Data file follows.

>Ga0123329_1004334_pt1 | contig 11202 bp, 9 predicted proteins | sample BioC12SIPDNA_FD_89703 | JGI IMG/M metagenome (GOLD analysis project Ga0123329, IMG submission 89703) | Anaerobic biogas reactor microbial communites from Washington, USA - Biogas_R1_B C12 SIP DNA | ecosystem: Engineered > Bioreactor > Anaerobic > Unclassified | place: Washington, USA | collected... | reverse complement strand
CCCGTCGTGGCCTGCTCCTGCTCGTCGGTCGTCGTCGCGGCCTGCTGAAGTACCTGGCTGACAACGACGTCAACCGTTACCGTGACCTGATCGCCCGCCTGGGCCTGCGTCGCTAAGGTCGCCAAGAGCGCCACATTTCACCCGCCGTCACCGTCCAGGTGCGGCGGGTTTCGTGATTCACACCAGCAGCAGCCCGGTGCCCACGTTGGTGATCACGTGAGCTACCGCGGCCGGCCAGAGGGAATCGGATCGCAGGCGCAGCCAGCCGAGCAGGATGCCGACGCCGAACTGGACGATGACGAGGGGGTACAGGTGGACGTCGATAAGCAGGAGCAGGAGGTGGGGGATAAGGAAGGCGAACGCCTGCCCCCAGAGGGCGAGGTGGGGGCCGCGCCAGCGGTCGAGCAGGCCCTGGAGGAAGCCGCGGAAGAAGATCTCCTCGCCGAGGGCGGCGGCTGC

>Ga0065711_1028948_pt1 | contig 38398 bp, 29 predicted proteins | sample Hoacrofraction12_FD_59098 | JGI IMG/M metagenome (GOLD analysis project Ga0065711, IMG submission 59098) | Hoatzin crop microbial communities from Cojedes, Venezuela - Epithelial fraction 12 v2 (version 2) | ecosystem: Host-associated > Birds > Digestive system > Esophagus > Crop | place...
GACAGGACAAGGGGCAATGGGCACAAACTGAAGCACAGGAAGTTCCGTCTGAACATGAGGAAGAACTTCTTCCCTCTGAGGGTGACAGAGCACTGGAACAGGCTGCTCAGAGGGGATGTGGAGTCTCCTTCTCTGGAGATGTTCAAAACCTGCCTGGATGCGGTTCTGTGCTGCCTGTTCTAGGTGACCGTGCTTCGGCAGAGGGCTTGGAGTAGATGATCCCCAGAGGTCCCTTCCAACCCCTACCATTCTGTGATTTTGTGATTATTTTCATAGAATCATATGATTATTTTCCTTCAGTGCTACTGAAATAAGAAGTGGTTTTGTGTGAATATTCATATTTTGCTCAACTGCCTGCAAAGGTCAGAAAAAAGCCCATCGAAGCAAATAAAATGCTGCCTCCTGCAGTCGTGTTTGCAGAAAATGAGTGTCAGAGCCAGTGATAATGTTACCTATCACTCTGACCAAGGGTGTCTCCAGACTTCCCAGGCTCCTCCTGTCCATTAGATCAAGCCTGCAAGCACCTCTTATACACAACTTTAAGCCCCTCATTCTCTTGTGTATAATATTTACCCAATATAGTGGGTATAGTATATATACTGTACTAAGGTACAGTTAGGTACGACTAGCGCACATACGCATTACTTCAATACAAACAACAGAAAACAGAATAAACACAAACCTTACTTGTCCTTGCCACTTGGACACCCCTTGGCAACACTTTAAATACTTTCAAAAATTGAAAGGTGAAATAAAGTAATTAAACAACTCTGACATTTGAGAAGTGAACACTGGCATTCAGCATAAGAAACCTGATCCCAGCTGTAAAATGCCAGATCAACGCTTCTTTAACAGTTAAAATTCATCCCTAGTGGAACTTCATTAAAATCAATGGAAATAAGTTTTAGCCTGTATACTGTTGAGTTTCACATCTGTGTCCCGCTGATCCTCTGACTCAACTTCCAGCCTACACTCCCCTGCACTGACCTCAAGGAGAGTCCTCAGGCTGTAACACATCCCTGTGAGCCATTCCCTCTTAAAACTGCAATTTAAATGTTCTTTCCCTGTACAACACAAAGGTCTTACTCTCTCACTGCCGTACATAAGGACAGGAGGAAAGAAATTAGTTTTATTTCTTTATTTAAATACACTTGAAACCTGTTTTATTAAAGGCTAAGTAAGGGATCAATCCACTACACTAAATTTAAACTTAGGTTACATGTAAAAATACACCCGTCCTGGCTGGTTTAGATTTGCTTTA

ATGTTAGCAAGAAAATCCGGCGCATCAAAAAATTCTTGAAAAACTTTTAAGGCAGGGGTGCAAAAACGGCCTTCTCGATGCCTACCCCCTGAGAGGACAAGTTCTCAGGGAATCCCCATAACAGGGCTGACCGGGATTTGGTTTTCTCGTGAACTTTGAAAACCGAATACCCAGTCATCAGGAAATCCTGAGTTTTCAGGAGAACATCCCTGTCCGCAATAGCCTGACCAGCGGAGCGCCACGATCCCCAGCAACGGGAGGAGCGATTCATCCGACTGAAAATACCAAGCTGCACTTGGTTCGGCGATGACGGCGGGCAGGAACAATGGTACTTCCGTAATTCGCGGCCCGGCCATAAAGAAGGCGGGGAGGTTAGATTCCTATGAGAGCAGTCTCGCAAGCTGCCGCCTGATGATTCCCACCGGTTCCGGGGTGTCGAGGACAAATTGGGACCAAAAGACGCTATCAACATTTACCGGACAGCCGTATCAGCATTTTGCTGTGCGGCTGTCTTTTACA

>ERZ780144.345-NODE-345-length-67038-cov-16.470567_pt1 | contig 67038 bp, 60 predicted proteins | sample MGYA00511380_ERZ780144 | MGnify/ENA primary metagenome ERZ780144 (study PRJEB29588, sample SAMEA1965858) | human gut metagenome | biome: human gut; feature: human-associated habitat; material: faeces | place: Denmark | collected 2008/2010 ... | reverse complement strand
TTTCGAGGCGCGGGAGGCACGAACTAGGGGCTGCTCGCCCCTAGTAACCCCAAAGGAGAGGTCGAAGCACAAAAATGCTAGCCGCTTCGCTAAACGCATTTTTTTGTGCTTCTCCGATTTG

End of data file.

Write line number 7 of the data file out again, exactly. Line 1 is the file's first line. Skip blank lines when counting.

TTTCGAGGCGCGGGAGGCACGAACTAGGGGCTGCTCGCCCCTAGTAACCCCAAAGGAGAGGTCGAAGCACAAAAATGCTAGCCGCTTCGCTAAACGCATTTTTTTGTGCTTCTCCGATTTG